"The reason we have gone to mice is they are more similar to humans in terms of their taste preferences. The mudpuppies ran out of usefulness when we discovered they only taste bitter and sour," Kinnamon said. "Because they don't have a sweet tooth we couldn't do much more with them."

Kinnamon performs various chemical and behavioral studies to unravel how tastes are transduced from the tongue to the brain. Like many of her colleagues who use animals as models for human systems, Kinnamon purchases mice with genes "knocked out," which means that a certain gene or set of genes has been made inoperative through various genetic techniques.

When Kinnamon hypothesizes that a certain gene is essential for taste sensing, she can use a knockout mouse to test whether that mouse can still sense the taste she is looking at.

Kinnamon then offers a knockout mouse two bottles, one filled with a taste chemical and the other filled with water. Initially, the bottle filled with the taste substance is set below the detection threshold, and the mouse should be drinking equal amounts out of both bottles.

The concentration is then increased and, depending on the taste substance in the bottle, the mouse will either drink more or less of it compared to the pure water.

"As it turns out, if the substance is bitter they'll drink more water and they'll drink more and more water as you increase the concentration of the bitter – if they can taste it," Kinnamon said. "If they're knocked out for a gene that allows them to taste it they'll continue taking the water equally."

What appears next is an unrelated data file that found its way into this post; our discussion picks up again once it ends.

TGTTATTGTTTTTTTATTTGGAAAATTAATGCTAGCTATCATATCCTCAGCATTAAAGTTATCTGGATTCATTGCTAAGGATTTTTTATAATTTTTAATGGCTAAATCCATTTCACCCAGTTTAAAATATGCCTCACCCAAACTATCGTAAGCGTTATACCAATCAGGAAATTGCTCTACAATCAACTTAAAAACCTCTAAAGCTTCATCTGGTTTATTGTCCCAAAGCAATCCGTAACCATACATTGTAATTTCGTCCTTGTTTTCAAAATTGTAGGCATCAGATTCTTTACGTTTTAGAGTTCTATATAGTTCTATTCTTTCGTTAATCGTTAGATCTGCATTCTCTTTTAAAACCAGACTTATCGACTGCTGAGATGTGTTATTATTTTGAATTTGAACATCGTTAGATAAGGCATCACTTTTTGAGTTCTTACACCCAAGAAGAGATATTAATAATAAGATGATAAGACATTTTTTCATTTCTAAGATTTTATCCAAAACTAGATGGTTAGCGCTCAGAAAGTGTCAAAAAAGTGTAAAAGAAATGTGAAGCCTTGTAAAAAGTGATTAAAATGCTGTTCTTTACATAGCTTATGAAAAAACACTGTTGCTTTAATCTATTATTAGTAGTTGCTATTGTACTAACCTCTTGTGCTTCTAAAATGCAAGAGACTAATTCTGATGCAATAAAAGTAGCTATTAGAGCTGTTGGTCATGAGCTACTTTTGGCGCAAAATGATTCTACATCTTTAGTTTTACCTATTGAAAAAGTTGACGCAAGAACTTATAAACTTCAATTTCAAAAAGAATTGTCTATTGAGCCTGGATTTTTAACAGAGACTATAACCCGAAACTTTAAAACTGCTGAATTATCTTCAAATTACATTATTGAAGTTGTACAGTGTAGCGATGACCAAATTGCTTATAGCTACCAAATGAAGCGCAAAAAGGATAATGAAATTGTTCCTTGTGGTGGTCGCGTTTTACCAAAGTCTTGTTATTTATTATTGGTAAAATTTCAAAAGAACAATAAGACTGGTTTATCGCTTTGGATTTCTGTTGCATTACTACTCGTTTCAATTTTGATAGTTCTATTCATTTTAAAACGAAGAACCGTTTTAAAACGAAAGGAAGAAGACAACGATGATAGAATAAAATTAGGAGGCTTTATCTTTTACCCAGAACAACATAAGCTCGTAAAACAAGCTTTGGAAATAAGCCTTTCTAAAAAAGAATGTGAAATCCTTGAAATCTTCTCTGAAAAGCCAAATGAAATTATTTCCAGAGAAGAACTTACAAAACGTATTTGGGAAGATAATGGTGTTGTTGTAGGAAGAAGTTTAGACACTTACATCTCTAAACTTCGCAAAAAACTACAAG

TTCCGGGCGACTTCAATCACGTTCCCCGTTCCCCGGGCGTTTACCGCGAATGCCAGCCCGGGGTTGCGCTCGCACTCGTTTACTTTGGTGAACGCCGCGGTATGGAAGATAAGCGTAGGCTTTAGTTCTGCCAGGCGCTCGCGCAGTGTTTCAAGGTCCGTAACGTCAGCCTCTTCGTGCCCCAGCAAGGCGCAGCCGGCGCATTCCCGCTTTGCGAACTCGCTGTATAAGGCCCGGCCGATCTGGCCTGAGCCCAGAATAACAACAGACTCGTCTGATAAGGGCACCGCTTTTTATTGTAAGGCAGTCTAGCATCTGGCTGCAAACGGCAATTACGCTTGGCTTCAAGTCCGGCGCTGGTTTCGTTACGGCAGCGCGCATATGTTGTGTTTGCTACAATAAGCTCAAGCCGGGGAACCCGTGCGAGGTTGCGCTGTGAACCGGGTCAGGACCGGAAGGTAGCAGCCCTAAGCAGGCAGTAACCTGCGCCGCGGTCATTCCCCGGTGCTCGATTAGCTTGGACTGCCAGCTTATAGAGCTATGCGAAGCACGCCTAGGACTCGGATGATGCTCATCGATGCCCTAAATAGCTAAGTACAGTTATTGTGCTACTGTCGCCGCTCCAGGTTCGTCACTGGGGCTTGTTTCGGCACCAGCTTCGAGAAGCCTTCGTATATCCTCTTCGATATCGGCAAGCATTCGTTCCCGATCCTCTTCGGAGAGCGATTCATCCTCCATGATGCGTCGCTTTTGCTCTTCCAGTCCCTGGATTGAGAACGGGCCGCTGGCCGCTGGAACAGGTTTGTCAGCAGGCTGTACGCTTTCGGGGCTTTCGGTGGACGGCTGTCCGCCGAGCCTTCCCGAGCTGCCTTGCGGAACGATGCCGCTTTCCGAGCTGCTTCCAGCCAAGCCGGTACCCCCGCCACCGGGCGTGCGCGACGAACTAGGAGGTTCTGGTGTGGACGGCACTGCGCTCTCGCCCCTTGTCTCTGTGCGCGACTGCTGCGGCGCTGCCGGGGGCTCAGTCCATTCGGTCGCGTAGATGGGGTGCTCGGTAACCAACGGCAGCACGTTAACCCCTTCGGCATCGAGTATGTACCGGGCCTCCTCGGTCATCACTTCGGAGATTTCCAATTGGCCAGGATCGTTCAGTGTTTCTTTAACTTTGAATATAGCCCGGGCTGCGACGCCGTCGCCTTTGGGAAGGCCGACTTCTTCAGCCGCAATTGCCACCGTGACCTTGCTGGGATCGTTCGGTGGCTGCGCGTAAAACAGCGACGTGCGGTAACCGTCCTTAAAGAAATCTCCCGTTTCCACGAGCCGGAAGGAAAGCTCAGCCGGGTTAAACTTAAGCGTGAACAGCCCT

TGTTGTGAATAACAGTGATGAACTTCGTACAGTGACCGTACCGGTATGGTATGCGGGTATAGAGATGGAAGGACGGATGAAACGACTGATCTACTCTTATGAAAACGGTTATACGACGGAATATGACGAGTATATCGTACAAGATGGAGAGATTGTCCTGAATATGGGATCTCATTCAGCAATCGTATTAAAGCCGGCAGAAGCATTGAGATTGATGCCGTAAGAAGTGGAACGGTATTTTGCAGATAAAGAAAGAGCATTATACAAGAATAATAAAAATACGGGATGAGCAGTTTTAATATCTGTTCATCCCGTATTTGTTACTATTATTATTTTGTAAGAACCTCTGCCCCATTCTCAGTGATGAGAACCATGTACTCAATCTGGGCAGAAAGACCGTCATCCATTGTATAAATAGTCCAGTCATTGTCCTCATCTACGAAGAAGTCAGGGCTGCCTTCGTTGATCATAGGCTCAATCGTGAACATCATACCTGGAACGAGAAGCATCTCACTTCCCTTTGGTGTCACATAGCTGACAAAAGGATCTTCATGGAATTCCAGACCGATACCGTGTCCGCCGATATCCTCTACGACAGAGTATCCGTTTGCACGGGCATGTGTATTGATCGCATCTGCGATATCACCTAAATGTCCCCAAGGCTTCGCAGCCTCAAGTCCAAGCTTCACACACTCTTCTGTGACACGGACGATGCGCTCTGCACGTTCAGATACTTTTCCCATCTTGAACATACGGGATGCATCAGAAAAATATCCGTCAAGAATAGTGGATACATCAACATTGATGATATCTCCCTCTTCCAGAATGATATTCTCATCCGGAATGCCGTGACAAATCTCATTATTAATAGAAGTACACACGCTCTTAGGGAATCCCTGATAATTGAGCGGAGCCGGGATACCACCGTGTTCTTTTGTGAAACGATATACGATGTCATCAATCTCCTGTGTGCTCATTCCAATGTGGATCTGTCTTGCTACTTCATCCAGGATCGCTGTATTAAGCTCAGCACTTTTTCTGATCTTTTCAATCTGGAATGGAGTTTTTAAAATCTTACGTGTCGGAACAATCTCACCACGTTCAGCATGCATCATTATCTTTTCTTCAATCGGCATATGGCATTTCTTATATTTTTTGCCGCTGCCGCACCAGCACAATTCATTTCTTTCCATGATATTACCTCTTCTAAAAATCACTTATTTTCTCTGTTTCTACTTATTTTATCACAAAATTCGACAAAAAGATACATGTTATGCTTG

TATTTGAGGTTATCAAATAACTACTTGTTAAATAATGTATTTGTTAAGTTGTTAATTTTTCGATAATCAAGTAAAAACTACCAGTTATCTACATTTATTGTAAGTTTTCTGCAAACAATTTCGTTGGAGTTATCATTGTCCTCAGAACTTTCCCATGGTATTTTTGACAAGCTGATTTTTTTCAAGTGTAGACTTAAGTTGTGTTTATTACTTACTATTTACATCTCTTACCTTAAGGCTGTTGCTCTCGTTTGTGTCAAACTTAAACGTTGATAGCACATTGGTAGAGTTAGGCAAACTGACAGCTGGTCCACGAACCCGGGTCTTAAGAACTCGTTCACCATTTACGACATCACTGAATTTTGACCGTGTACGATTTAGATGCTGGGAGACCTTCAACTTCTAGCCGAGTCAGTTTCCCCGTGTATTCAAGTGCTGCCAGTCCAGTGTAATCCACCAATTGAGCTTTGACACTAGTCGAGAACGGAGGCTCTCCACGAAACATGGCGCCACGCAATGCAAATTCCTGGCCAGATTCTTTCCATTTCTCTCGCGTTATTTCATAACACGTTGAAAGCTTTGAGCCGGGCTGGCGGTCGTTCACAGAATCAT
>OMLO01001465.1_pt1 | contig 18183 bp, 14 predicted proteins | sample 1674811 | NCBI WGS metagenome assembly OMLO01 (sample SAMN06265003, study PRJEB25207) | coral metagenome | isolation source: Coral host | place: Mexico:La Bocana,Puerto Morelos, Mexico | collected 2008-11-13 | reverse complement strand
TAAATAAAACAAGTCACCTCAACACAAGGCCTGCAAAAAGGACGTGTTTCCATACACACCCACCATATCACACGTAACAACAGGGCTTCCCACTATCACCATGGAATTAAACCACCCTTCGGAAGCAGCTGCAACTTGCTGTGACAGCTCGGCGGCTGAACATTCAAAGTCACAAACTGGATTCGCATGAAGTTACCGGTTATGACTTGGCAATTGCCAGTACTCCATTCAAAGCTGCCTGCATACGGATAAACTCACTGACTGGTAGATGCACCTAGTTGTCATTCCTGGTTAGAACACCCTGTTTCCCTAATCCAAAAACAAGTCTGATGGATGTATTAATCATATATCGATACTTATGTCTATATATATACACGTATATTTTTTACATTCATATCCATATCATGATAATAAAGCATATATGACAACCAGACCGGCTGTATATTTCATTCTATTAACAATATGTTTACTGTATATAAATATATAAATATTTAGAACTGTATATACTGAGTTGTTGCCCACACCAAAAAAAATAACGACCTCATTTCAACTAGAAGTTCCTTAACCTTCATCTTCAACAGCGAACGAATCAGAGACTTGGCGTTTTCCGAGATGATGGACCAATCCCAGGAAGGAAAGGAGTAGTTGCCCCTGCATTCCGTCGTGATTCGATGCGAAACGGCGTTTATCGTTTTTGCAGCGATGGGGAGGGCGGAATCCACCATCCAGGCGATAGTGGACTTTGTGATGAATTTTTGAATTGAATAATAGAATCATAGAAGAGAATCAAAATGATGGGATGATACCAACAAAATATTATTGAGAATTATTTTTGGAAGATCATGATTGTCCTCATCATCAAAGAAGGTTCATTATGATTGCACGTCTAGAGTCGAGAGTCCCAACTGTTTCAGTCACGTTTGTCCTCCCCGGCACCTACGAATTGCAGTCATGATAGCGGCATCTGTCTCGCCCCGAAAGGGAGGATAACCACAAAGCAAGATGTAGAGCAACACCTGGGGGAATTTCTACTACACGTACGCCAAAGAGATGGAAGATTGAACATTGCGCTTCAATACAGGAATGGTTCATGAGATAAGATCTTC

Another technique Kinnamon uses is looking at the cells under a microscope. With this technique, Kinnamon uses transgenic mice, or mice that have been infused with the genes of another animal. Green fluorescent protein (GFP), the protein that allows jellyfish to glow under a black light, is placed into the mice to help researchers identify cells.

When Kinnamon wants to look at where the taste cells she wants are congregating, she looks at a thin film of skin on top of the tongue under a microscope with the special light that excites the GFP.

"We used to think we could stick the whole tongue underneath a fluorescent inspection scope," Kinnamon said. "But we haven't had much luck with that."

While Kinnamon and her colleagues are far from the day when the tongue will confuse a piece of kale from a bag of Cheetos, her work could be used to help medicines taste better.

In fact, Kinnamon works on the Scientific Advisory Board for Linguagin, a company that works on the development of compounds that will improve the taste of pharmaceutical, food, and beverage products.

"I'm always interested in how things work in humans and if there's any therapeutic use to be derived it's important to study," said graduate student Lucinda Baker who has worked with Kinnamon for three years. "If we could figure out a way to make drugs that are very bitter more palatable, people might be more compliant in taking them."

Lee Newville can be reached at campus@collegian.com.